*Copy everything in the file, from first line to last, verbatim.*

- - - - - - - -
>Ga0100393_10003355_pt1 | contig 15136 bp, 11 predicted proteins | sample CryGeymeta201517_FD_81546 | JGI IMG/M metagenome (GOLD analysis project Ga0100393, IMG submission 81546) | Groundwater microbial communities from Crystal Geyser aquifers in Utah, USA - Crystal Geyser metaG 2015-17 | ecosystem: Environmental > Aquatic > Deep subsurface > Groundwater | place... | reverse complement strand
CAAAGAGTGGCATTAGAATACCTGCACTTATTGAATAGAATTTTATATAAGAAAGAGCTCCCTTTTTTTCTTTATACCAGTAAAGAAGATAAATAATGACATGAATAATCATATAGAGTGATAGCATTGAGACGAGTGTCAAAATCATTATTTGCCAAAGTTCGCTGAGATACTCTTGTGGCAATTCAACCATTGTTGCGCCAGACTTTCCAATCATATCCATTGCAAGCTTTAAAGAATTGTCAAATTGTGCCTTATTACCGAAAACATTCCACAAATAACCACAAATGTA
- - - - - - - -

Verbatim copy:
>Ga0100393_10003355_pt1 | contig 15136 bp, 11 predicted proteins | sample CryGeymeta201517_FD_81546 | JGI IMG/M metagenome (GOLD analysis project Ga0100393, IMG submission 81546) | Groundwater microbial communities from Crystal Geyser aquifers in Utah, USA - Crystal Geyser metaG 2015-17 | ecosystem: Environmental > Aquatic > Deep subsurface > Groundwater | place... | reverse complement strand
CAAAGAGTGGCATTAGAATACCTGCACTTATTGAATAGAATTTTATATAAGAAAGAGCTCCCTTTTTTTCTTTATACCAGTAAAGAAGATAAATAATGACATGAATAATCATATAGAGTGATAGCATTGAGACGAGTGTCAAAATCATTATTTGCCAAAGTTCGCTGAGATACTCTTGTGGCAATTCAACCATTGTTGCGCCAGACTTTCCAATCATATCCATTGCAAGCTTTAAAGAATTGTCAAATTGTGCCTTATTACCGAAAACATTCCACAAATAACCACAAATGTA